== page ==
PO2and % OxyhemoglobinS-shaped or Sigmoidal curveIn steep part of curve, smallchanges in P02 cause bigchanges in % saturation orunloading
Oxyhemoglobin Dissociation CurveConditionsthat shift thecurve to theright wouldcause lowaffinity andmoreunloading↑ CO2↑ [H+] Bohr effect↑ Temperature↑ 2,3-DPGFeverConditions thatshift the curveto the leftwould causemore affinityand lessunloading2,3-Diphosphoglyceric acid (2,3-DPG)concentration increase in RBCs increases inanemia and high altitude
Oxygen Dissociation Curve• Oxygen remaining in veins serves as anoxygen reserve.• Oxygen unloading during exercise is evengreater:– 22% at rest– 39% light exercise– 80% heavy exercise
Effect of pH and Temperature onOxygen Transport• pH and temperature changethe affinity of hemoglobin forO2.– This ensures that musclesget more O2 whenexercising.– Affinity decreases at lowerpH and increases athigher pH = Bohr effect.– More unloading occurs atlower pH.– Increased metabolism =more CO2 = lower pH
Factors That Affect O2 Transport
Fetal Hemoglobin• Adult hemoglobin (hemoglobin A) can bindto 2,3-DPG, but fetal hemoglobin(hemoglobin F) cannot.– Fetal hemoglobin therefore has a higheraffinity for O2 than the mother, so oxygen istransferred to the fetus.
Inherited Hemoglobin Defects• Sickle-cell anemia: found in 8−11% of African Americans– The affected person has hemoglobin S with a singleamino acid difference.– Deoxygenated hemoglobin S polymerizes into longfibers, creating a sickle-shaped RBC.– This hinders flexibility and the ability to pass throughsmall vessels.
Inherited Hemoglobin Defects
Inherited Hemoglobin Defects• Thalassemia: found mainly in people ofMediterranean heritage– Production of either alpha or beta chains isdefective.– Symptoms are similar to sickle-cell anemia.• Both inherited hemoglobin defects carryresistance to malaria.
Myoglobin• Red pigment found inskeletal and cardiacmuscles• Similar to hemoglobin, butwith 1 heme, so it can onlycarry 1 oxygen molecule– Higher affinity to oxygen;oxygen is only releasedwhen PO2 is very low– Stores oxygen and servesas go-between intransferring oxygen fromblood to mitochondria
VII. Carbon Dioxide Transport
Carbon Dioxide in the Blood• Carried in the blood in three forms:– Dissolved in plasma– As carbaminohemoglobin attached to anamino acid in hemoglobin– As bicarbonate ions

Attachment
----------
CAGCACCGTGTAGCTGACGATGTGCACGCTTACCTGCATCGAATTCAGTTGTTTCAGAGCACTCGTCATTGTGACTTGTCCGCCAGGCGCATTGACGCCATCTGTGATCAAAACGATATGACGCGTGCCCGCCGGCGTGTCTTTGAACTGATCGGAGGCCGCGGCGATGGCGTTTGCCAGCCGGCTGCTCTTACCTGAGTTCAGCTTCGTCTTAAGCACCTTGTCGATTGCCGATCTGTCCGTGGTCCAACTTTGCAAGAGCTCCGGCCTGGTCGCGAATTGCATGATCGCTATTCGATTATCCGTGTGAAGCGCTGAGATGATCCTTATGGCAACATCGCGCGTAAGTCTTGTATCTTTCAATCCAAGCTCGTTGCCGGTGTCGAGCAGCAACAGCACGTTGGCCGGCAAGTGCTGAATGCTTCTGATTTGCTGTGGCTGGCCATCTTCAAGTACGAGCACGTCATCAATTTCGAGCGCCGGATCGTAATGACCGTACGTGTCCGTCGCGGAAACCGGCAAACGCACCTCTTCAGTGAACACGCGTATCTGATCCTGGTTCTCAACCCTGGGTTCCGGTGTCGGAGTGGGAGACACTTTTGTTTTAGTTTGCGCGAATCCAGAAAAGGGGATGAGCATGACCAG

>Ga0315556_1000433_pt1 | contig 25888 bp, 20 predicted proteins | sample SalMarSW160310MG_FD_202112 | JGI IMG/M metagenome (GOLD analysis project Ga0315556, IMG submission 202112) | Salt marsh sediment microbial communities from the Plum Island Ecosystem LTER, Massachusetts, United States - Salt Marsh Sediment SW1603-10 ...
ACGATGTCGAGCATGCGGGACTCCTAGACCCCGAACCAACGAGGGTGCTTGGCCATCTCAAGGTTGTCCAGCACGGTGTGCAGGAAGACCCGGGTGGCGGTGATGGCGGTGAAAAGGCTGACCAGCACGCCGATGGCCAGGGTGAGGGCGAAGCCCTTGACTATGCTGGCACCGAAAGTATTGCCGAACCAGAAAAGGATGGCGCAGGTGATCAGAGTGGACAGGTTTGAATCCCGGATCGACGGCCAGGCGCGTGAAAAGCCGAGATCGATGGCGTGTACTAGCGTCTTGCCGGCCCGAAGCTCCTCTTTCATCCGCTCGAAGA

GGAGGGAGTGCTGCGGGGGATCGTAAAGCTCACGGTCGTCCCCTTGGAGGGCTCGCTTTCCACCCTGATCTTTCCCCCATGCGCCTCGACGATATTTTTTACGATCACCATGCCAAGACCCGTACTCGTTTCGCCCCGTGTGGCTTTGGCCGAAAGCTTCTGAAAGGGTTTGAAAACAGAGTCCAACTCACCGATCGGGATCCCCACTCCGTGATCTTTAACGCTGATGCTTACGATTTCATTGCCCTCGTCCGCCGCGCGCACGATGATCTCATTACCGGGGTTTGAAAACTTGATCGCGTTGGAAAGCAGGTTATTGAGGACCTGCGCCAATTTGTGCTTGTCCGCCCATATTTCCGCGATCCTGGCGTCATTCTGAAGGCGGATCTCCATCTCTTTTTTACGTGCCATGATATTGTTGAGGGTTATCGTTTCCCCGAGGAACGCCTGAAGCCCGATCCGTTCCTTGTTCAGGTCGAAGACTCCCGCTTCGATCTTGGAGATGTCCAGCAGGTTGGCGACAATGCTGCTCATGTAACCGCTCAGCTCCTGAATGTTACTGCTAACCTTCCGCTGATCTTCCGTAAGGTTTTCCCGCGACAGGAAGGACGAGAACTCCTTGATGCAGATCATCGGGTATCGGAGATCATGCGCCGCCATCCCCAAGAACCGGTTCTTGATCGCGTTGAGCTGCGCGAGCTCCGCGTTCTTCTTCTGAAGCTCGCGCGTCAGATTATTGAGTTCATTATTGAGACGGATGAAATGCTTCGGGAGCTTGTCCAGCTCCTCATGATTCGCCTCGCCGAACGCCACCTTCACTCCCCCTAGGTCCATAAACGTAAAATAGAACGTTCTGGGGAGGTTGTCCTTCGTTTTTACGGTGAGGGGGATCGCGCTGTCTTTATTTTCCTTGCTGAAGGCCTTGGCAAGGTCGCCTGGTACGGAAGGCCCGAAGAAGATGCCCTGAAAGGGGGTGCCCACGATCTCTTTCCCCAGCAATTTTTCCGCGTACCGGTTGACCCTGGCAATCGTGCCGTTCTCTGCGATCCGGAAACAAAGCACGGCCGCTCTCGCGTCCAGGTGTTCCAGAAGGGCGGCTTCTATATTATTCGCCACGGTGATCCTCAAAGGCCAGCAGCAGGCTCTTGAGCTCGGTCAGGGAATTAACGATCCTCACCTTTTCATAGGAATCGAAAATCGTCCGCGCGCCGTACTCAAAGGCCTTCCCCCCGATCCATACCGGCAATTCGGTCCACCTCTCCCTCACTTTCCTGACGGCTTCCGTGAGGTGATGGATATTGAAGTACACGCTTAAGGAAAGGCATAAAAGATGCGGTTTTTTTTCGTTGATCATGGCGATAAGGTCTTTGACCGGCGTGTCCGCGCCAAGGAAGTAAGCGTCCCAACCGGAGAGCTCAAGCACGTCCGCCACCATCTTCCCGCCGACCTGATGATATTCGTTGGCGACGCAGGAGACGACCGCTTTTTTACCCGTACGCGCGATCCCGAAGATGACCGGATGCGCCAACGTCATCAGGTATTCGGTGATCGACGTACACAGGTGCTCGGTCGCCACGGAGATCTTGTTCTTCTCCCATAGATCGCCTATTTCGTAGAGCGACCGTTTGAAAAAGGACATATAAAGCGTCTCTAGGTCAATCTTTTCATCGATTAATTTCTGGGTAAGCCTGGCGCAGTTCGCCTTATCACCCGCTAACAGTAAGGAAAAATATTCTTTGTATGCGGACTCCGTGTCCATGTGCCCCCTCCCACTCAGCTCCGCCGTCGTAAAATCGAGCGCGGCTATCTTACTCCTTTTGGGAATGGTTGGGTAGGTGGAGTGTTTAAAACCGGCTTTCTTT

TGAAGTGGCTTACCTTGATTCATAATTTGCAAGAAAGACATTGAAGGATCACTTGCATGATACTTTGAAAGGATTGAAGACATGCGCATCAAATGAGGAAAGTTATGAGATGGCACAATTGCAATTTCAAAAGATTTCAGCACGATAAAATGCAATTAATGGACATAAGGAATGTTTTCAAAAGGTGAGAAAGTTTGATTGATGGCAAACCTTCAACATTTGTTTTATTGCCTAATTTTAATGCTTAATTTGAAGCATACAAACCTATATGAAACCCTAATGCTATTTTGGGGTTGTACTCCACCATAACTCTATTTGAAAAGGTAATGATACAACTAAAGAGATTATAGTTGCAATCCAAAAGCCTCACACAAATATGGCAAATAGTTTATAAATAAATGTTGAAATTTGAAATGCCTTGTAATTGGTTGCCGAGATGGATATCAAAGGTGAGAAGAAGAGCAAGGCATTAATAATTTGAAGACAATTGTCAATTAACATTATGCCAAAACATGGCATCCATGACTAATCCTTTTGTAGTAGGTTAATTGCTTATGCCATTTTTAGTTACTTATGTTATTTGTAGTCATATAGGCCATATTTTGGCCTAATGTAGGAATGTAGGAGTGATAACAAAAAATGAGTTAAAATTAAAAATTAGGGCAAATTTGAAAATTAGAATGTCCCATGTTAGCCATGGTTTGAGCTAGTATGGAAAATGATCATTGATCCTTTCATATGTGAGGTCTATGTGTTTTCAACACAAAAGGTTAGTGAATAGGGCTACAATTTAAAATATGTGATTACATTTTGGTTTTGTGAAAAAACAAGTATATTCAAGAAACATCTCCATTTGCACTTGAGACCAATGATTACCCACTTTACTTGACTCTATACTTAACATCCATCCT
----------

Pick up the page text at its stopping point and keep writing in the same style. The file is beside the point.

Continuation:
Chloride Shift16-76In tissues there are high C02 levels. This causes increased levels of CO2 in RBCscausing the following reaction to shift to the right.C02 + H2O ↔ H2C03 ↔ H++ HC03-This results in high H+& HC03-levels inRBCsH+is buffered by proteinsHC03-diffuses down concentration &charge gradient into plasma causingRBC to become more positively (+)chargedSo Cl-moves into RBC (chloride shift)to balance the chargeHCO3-acts as a major buffer in plasma
Reverse Chloride Shift• In lungs following reaction,C02 + H2O ↔ H2C03 ↔ H++ HC03-,moves to the left as C02 isbreathed out• Binding of 02 to Hbdecreases its affinity for H+– H+combines with HC03-&more C02 is formed• Cl-diffuses downconcentration & chargegradient out of RBC(reverse chloride shift)Fig 16.3916-77
VIII. Acid- Base Balance of theBlood
Acid-Base Balance in Blood• Blood pH is maintained within narrow pH rangeby lungs & kidneys (normal = 7.4)• Most important buffer in blood is bicarbonate– H20 + C02 ↔ H2C03 ↔ H++ HC03-– Excess H+is buffered by HC03-• Kidneys role is to excrete excess H+into urine16-78
Bicarbonate as a Buffer• Buffering cannotcontinue foreverbecause bicarbonatewill run out.– Kidneys help byreleasing H+in theurine.
Ventilation and Acid-Base BalanceThe normal pH of blood is between 7.35 and 7.45. A major bufferwhich regulates this pH is HCO3-. This bicarbonate ion traps H+if thepH gets too low or releases H+if the pH is too high, thus buffering thesystem.If there is a decrease in [H+] (or pH increase), thenH2CO3 H➔ ++ HCO3-If there is an increase in [H+] (a pH decrease), thenHCO3-+ H+➔ H2CO3the bicarbonate ion thus functions as a major buffer in blood
• 2 major classes of acids in body:– A volatile acid can be converted to a gas• E.g. C02 in bicarbonate buffer system can be breathed out– H20 + C02 ↔ H2C03 ↔ H++ HC03-– All other acids are nonvolatile & cannot leave blood• E.g. lactic acid, fatty acids, ketone bodiesAcid-Base Balance in Blood continued16-80